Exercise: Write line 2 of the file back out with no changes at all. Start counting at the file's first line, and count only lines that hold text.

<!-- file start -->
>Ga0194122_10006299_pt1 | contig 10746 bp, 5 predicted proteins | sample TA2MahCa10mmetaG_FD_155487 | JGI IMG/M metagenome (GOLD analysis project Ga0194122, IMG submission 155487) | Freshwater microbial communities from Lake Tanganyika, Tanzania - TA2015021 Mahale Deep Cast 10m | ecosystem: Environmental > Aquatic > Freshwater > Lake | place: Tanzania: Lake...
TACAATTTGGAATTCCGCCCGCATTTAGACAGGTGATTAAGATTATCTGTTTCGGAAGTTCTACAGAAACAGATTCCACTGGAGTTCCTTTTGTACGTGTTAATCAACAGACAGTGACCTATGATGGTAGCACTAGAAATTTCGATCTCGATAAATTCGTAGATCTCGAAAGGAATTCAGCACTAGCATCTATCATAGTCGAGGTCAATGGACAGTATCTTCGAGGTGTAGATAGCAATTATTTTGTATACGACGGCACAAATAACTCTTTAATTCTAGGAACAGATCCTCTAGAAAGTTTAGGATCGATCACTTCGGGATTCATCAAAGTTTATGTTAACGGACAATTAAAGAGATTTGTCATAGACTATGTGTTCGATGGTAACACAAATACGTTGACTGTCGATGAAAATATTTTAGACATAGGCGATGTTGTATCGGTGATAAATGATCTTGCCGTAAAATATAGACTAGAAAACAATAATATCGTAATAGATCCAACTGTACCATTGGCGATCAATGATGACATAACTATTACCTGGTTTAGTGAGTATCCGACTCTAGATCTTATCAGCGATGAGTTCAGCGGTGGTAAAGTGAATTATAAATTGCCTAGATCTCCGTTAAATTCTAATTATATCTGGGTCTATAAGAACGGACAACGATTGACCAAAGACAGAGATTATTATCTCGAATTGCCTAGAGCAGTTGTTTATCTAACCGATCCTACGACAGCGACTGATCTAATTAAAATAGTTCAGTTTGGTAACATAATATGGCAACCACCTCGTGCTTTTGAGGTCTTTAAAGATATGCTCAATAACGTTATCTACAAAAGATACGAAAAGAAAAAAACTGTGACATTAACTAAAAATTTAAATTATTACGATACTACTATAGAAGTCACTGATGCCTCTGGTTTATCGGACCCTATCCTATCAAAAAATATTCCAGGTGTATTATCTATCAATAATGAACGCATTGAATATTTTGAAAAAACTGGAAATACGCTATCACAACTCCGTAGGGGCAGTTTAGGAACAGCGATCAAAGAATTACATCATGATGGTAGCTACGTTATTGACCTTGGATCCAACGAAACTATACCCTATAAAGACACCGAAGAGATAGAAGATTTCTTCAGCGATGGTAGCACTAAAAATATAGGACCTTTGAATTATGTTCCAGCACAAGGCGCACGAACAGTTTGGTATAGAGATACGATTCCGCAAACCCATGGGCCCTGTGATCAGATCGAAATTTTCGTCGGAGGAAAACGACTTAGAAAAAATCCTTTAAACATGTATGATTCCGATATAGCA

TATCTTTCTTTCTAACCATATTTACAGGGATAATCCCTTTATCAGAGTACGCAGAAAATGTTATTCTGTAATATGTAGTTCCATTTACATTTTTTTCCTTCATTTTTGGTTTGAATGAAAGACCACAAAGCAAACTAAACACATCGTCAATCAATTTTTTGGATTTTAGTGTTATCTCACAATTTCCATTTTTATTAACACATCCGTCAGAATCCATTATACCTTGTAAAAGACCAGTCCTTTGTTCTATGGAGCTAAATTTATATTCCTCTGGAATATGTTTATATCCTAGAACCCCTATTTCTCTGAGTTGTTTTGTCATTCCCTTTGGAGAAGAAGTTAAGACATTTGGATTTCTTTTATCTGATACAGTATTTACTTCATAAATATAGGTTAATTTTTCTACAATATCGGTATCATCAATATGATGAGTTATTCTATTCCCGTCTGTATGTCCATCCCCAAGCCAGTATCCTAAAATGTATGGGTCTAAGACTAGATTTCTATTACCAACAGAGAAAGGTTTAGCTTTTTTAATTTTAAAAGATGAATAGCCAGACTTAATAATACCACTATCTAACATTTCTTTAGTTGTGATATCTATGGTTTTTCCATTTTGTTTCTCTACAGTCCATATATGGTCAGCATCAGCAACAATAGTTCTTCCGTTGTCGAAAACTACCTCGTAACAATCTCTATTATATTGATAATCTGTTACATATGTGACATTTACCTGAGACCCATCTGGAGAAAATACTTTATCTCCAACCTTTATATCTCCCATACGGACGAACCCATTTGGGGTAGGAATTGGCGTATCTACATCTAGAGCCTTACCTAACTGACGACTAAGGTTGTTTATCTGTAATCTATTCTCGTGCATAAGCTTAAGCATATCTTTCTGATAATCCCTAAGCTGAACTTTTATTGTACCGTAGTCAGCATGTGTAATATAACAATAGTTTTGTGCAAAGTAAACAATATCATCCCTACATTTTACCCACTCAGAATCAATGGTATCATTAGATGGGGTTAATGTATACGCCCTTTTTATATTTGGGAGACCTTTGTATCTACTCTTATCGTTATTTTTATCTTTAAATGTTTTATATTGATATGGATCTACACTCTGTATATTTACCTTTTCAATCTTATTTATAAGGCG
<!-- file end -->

TACAATTTGGAATTCCGCCCGCATTTAGACAGGTGATTAAGATTATCTGTTTCGGAAGTTCTACAGAAACAGATTCCACTGGAGTTCCTTTTGTACGTGTTAATCAACAGACAGTGACCTATGATGGTAGCACTAGAAATTTCGATCTCGATAAATTCGTAGATCTCGAAAGGAATTCAGCACTAGCATCTATCATAGTCGAGGTCAATGGACAGTATCTTCGAGGTGTAGATAGCAATTATTTTGTATACGACGGCACAAATAACTCTTTAATTCTAGGAACAGATCCTCTAGAAAGTTTAGGATCGATCACTTCGGGATTCATCAAAGTTTATGTTAACGGACAATTAAAGAGATTTGTCATAGACTATGTGTTCGATGGTAACACAAATACGTTGACTGTCGATGAAAATATTTTAGACATAGGCGATGTTGTATCGGTGATAAATGATCTTGCCGTAAAATATAGACTAGAAAACAATAATATCGTAATAGATCCAACTGTACCATTGGCGATCAATGATGACATAACTATTACCTGGTTTAGTGAGTATCCGACTCTAGATCTTATCAGCGATGAGTTCAGCGGTGGTAAAGTGAATTATAAATTGCCTAGATCTCCGTTAAATTCTAATTATATCTGGGTCTATAAGAACGGACAACGATTGACCAAAGACAGAGATTATTATCTCGAATTGCCTAGAGCAGTTGTTTATCTAACCGATCCTACGACAGCGACTGATCTAATTAAAATAGTTCAGTTTGGTAACATAATATGGCAACCACCTCGTGCTTTTGAGGTCTTTAAAGATATGCTCAATAACGTTATCTACAAAAGATACGAAAAGAAAAAAACTGTGACATTAACTAAAAATTTAAATTATTACGATACTACTATAGAAGTCACTGATGCCTCTGGTTTATCGGACCCTATCCTATCAAAAAATATTCCAGGTGTATTATCTATCAATAATGAACGCATTGAATATTTTGAAAAAACTGGAAATACGCTATCACAACTCCGTAGGGGCAGTTTAGGAACAGCGATCAAAGAATTACATCATGATGGTAGCTACGTTATTGACCTTGGATCCAACGAAACTATACCCTATAAAGACACCGAAGAGATAGAAGATTTCTTCAGCGATGGTAGCACTAAAAATATAGGACCTTTGAATTATGTTCCAGCACAAGGCGCACGAACAGTTTGGTATAGAGATACGATTCCGCAAACCCATGGGCCCTGTGATCAGATCGAAATTTTCGTCGGAGGAAAACGACTTAGAAAAAATCCTTTAAACATGTATGATTCCGATATAGCA